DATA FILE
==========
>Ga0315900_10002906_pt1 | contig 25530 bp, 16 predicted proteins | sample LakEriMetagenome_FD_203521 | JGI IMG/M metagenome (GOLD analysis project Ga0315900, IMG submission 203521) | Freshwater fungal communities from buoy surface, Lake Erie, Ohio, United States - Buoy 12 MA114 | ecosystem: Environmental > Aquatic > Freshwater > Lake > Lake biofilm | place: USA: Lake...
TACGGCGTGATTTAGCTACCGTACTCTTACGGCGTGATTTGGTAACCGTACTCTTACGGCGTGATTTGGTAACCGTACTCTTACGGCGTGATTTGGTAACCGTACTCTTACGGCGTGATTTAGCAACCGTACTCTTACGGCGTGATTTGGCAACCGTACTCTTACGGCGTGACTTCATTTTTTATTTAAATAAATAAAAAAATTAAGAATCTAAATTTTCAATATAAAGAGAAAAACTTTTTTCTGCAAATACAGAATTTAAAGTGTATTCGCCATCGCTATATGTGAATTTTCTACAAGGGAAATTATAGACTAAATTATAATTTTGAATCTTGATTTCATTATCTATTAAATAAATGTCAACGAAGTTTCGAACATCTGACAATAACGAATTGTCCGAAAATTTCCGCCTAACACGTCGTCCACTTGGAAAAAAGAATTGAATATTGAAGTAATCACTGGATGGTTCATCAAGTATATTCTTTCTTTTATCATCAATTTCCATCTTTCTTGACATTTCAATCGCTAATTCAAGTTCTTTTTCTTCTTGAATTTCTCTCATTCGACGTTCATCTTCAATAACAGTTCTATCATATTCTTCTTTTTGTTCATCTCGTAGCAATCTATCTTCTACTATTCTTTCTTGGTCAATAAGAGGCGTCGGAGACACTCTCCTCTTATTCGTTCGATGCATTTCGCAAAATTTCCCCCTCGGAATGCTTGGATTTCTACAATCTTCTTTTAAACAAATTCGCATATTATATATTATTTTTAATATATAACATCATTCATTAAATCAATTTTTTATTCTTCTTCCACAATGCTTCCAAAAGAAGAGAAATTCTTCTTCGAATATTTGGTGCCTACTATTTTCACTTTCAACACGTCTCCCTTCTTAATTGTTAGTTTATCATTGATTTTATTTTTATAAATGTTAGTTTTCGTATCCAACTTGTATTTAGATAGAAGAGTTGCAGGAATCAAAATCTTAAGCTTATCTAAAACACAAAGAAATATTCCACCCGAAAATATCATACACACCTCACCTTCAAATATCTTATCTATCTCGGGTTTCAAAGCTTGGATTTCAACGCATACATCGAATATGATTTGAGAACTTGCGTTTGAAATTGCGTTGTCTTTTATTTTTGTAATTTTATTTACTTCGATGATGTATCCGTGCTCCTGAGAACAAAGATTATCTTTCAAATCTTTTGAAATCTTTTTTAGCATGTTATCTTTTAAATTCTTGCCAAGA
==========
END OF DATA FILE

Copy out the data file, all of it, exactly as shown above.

>Ga0315900_10002906_pt1 | contig 25530 bp, 16 predicted proteins | sample LakEriMetagenome_FD_203521 | JGI IMG/M metagenome (GOLD analysis project Ga0315900, IMG submission 203521) | Freshwater fungal communities from buoy surface, Lake Erie, Ohio, United States - Buoy 12 MA114 | ecosystem: Environmental > Aquatic > Freshwater > Lake > Lake biofilm | place: USA: Lake...
TACGGCGTGATTTAGCTACCGTACTCTTACGGCGTGATTTGGTAACCGTACTCTTACGGCGTGATTTGGTAACCGTACTCTTACGGCGTGATTTGGTAACCGTACTCTTACGGCGTGATTTAGCAACCGTACTCTTACGGCGTGATTTGGCAACCGTACTCTTACGGCGTGACTTCATTTTTTATTTAAATAAATAAAAAAATTAAGAATCTAAATTTTCAATATAAAGAGAAAAACTTTTTTCTGCAAATACAGAATTTAAAGTGTATTCGCCATCGCTATATGTGAATTTTCTACAAGGGAAATTATAGACTAAATTATAATTTTGAATCTTGATTTCATTATCTATTAAATAAATGTCAACGAAGTTTCGAACATCTGACAATAACGAATTGTCCGAAAATTTCCGCCTAACACGTCGTCCACTTGGAAAAAAGAATTGAATATTGAAGTAATCACTGGATGGTTCATCAAGTATATTCTTTCTTTTATCATCAATTTCCATCTTTCTTGACATTTCAATCGCTAATTCAAGTTCTTTTTCTTCTTGAATTTCTCTCATTCGACGTTCATCTTCAATAACAGTTCTATCATATTCTTCTTTTTGTTCATCTCGTAGCAATCTATCTTCTACTATTCTTTCTTGGTCAATAAGAGGCGTCGGAGACACTCTCCTCTTATTCGTTCGATGCATTTCGCAAAATTTCCCCCTCGGAATGCTTGGATTTCTACAATCTTCTTTTAAACAAATTCGCATATTATATATTATTTTTAATATATAACATCATTCATTAAATCAATTTTTTATTCTTCTTCCACAATGCTTCCAAAAGAAGAGAAATTCTTCTTCGAATATTTGGTGCCTACTATTTTCACTTTCAACACGTCTCCCTTCTTAATTGTTAGTTTATCATTGATTTTATTTTTATAAATGTTAGTTTTCGTATCCAACTTGTATTTAGATAGAAGAGTTGCAGGAATCAAAATCTTAAGCTTATCTAAAACACAAAGAAATATTCCACCCGAAAATATCATACACACCTCACCTTCAAATATCTTATCTATCTCGGGTTTCAAAGCTTGGATTTCAACGCATACATCGAATATGATTTGAGAACTTGCGTTTGAAATTGCGTTGTCTTTTATTTTTGTAATTTTATTTACTTCGATGATGTATCCGTGCTCCTGAGAACAAAGATTATCTTTCAAATCTTTTGAAATCTTTTTTAGCATGTTATCTTTTAAATTCTTGCCAAGA